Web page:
Writing off student debt would help the economy a little, says Moody’s

Wells College, Aurora NY.

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According to Moody’s Investors Service, canceling student loan debt would give the economy a slight blow, but could cause “moral hazard” and possibly make the problem worse.

Some Democratic presidential candidates, including Sens. Bernie sanders and Elizabeth warren, have proposed debt cancellation which has exploded from $ 363 billion in 2005 to nearly $ 1.5 trillion today.

Sanders wants to make college free while Warren has proposed a billionaire tax that she says would pay to wipe out up to $ 50,000 in education loans.

However, an analysis by Moody’s suggests that the benefits at the macro level would be quite limited.

“In the near term, we expect student loan debt cancellation to provide a tax-cut-like stimulus to economic activity, contributing to a modest increase in consumer consumption and investment. households, ”wrote William Foster, the company’s senior credit analyst, and others. in a report. “The magnitude of the stimulus would depend on the extent of debt relief and the income level of recipients.”

In dollar terms, Foster cited studies showing that debt cancellation would add $ 86 billion to $ 108 billion per year to GDP over a 10-year period. Less aggressive steps to cancel some loans and restructure payments for others would amount to $ 120 billion over a decade.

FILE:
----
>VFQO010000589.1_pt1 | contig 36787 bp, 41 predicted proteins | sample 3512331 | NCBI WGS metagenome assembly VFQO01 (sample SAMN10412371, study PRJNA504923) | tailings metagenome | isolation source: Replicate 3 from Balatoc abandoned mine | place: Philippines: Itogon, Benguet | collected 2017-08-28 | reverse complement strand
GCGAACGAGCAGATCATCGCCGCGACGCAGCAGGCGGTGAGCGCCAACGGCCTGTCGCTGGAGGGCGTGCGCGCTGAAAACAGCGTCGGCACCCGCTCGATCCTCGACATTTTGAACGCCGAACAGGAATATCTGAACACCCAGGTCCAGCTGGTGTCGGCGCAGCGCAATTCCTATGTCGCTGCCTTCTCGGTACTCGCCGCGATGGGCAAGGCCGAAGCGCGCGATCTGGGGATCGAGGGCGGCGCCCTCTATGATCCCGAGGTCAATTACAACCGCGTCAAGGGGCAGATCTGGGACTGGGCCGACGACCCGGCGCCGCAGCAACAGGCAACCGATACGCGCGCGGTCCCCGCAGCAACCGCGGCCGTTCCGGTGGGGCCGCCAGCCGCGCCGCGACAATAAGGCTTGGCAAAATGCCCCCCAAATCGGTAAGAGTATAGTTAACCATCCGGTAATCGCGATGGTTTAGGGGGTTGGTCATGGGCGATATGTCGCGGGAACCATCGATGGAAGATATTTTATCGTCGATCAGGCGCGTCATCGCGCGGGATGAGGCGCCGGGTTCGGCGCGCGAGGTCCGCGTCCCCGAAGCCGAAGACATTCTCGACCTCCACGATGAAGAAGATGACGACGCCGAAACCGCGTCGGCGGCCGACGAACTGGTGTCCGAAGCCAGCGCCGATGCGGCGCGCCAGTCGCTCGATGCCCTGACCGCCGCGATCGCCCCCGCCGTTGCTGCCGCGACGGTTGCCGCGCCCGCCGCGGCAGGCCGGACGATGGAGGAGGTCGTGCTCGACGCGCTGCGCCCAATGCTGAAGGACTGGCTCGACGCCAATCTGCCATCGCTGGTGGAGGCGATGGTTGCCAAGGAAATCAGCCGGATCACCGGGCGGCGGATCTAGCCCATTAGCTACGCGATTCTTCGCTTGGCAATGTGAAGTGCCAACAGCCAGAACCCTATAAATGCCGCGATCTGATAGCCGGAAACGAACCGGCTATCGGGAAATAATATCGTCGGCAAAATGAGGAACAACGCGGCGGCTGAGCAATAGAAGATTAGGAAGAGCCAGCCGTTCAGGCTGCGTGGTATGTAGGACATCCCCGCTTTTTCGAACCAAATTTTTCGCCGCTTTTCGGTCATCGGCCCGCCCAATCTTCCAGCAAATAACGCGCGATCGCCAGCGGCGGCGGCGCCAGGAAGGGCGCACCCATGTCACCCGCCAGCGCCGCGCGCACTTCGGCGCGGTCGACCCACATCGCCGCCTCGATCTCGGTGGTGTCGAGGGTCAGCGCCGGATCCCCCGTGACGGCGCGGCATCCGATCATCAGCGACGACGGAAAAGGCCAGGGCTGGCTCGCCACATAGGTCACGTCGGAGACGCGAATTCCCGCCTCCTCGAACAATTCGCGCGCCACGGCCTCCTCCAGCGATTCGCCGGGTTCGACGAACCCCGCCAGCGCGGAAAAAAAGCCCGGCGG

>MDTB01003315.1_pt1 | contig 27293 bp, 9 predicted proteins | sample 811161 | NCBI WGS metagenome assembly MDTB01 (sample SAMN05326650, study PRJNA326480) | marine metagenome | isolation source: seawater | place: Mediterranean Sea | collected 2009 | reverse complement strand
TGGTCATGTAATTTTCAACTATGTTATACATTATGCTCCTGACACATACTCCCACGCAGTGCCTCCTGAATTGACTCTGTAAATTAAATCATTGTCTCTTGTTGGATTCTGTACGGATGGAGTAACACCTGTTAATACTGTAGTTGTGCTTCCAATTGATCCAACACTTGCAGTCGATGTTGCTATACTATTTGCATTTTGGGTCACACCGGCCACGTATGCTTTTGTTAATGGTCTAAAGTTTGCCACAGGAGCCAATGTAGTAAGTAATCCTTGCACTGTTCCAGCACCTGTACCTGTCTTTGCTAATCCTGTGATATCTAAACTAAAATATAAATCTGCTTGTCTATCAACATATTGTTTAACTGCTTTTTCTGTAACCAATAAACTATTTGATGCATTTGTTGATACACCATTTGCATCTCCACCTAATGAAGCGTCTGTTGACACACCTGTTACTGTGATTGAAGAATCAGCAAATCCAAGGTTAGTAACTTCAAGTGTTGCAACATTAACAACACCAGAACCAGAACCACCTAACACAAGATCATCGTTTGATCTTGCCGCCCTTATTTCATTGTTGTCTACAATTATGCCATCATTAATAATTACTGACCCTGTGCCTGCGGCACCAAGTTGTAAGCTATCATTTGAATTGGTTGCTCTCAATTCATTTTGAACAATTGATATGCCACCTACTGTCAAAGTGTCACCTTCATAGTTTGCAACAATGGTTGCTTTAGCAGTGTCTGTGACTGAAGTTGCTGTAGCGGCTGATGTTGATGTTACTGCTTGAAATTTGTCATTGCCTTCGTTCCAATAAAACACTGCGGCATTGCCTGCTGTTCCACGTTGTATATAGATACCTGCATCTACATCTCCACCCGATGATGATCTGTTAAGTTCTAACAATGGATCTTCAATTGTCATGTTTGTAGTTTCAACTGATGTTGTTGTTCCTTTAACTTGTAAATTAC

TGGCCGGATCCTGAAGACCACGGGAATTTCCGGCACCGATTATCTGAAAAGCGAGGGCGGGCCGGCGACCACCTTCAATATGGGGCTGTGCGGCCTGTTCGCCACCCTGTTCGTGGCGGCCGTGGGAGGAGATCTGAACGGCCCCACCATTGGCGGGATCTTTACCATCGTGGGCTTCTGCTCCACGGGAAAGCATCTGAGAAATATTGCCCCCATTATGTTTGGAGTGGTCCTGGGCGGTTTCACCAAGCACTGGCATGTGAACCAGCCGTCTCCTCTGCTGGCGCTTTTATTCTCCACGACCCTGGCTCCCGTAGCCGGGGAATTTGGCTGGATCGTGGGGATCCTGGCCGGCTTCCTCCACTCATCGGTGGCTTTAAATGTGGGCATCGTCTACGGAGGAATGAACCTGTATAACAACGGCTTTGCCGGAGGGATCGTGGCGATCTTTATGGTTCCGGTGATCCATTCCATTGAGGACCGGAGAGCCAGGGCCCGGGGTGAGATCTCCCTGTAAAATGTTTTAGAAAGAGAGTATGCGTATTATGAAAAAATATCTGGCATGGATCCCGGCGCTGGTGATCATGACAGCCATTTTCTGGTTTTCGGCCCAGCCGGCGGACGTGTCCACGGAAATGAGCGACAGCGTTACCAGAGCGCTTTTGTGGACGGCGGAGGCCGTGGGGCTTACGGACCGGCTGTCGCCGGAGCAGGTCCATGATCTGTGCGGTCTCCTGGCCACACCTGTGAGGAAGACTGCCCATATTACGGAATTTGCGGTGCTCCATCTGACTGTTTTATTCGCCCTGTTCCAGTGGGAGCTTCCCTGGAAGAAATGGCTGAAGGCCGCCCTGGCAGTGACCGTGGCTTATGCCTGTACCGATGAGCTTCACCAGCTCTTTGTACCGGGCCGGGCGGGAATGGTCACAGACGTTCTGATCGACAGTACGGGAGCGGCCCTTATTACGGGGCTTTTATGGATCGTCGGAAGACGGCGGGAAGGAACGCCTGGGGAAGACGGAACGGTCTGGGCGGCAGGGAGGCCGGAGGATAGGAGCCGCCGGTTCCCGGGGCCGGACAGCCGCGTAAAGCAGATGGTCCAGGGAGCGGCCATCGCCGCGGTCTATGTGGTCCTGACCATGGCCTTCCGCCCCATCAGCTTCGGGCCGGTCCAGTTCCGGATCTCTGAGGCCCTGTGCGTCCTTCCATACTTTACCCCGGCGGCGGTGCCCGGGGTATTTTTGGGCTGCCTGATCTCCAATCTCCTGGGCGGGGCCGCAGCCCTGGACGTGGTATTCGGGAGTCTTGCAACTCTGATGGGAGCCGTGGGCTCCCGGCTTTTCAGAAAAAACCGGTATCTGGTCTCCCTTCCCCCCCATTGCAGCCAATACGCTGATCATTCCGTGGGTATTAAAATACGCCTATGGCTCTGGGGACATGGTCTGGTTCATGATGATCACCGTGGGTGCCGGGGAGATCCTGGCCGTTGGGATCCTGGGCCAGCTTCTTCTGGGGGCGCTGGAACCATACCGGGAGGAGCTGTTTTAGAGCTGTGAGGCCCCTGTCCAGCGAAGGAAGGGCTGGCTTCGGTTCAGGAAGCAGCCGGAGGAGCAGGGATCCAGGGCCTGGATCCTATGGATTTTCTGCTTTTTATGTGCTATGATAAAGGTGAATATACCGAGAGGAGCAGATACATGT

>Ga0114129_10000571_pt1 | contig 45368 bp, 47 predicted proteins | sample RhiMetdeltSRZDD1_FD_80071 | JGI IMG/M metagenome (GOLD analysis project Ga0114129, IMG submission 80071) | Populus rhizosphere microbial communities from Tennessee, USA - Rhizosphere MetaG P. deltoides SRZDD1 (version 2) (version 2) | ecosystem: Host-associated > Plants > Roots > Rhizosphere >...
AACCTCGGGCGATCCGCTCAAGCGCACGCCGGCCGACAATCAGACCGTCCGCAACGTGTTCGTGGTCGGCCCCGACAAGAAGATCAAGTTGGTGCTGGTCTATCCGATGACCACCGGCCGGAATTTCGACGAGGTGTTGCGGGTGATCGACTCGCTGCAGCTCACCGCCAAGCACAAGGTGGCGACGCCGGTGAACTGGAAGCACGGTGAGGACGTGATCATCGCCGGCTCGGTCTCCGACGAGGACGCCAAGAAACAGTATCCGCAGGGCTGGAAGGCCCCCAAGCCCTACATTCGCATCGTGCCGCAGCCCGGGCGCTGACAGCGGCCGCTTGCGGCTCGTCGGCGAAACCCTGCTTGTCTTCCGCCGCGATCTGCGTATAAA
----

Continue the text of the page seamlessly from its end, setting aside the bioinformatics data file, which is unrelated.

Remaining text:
In a US $ 21.5 trillion economy, those kinds of gains won’t move the needle very narrowly in the broad sense.

However, the problem of student debt and its role in increasing wealth inequality is popular on the election campaign and could bring about a fundamental change in the way higher education is funded in the United States. has a disproportionate impact on young people and led to a variety of legislative proposals to tackle the problem.

Other benefits would include more money freed up for the formation of households and small businesses.

Moody’s warned, however, that the measures currently under discussion could end up being counterproductive.

“In the longer term, debt cancellation could lead to improved formation of small businesses and households, as well as increased home ownership,” Foster wrote. “However, it could also increase the risk of moral hazard and the accumulation of even higher debt for students.”

Prospective borrowers, for example, might be encouraged to take on large loan balances on the assumption that their debts will be canceled at some point.

It is also unclear to what extent forgiveness would resolve wealth inequalities. The New York Fed estimates that about two-thirds of outstanding debt is currently held by the top half of employees.